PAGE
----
Last year, a group of researchers published a study that suggested that marriage was more likely to prevent people from abusing alcohol. These same researchers then decided to shift their focus from marriage to divorce. They discovered that much like the previous study, without the spouse’s support, alcohol intake was more likely to increase.
In addition to underscoring the potential for addiction after divorce, the study also brings up an interesting point. For many people, surrounding themselves with loved ones that are interested in their wellbeing is so vital, that when it is gone, alcohol abuse can escalate and even take over.
This particular study, which appears in The American Journal of Psychiatry, was conducted using more than 900,000 married people in Sweden. These people were all born between 1960 and 1990 and did not have any history of personal alcohol addiction prior to the study.
“Married partners tend to look out for each other and reduce dangerous behaviors like smoking and drinking. It is not the stress of the divorce that is predominantly causing the increased risk of developing alcohol use disorder. It is the loss of the protective elements of marriage,” reported Dr. Kenneth S. Kendler.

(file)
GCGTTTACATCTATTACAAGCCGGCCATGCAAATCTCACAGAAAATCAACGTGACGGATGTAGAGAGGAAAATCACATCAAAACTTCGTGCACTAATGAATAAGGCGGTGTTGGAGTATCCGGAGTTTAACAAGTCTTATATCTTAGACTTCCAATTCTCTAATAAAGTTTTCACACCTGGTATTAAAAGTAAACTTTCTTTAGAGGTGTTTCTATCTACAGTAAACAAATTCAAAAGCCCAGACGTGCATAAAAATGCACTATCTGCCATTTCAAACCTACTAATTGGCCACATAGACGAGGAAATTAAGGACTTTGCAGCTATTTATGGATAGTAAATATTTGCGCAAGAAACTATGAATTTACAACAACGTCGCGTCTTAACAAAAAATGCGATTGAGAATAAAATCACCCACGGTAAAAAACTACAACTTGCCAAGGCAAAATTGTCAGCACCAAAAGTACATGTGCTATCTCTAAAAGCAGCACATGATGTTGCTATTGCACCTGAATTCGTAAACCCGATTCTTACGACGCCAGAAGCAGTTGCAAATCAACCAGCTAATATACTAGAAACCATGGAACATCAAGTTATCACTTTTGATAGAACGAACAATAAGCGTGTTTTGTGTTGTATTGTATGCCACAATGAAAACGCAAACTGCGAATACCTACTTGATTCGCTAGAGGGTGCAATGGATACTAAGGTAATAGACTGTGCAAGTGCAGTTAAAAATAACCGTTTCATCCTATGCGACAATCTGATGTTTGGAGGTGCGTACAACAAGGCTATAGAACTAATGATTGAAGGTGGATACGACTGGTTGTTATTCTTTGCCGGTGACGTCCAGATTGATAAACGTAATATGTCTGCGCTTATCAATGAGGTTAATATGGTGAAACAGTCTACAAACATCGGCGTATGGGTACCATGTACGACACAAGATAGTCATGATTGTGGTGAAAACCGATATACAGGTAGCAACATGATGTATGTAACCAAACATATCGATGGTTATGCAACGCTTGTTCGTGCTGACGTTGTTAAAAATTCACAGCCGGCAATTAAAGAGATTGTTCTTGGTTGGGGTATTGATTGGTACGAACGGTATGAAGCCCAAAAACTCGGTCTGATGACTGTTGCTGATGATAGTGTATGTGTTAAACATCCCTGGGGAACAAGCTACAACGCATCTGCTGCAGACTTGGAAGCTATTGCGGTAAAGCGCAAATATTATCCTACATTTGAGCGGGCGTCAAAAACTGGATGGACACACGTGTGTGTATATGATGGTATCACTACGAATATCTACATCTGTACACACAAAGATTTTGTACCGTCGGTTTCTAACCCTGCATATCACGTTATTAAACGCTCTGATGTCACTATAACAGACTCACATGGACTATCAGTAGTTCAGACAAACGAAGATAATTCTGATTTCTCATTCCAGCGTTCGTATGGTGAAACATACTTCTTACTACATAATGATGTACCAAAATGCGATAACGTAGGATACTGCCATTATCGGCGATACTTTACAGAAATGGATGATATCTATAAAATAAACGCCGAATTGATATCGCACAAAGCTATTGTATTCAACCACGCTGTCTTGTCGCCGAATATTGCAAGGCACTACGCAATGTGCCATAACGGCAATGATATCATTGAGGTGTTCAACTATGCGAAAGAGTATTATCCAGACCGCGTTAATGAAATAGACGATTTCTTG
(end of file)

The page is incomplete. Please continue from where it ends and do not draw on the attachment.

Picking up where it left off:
In most cases these protective elements are usually subtle and the partner may not even be aware they are happening. For instance, maybe alcohol is not consumed during the weekday because one partner is tired, or too busy. Or possibly alcohol is kept to a minimum one night because one partner is not comfortable with all the people at the party and the couple decides to leave early. Whatever the reason, these subtle messages can keep one or both partners from overindulging.
While there are certainly people who do go through depressive episodes fueled by alcohol following a divorce, the study shows that the bond itself, or lack thereof, was more of a determining factor.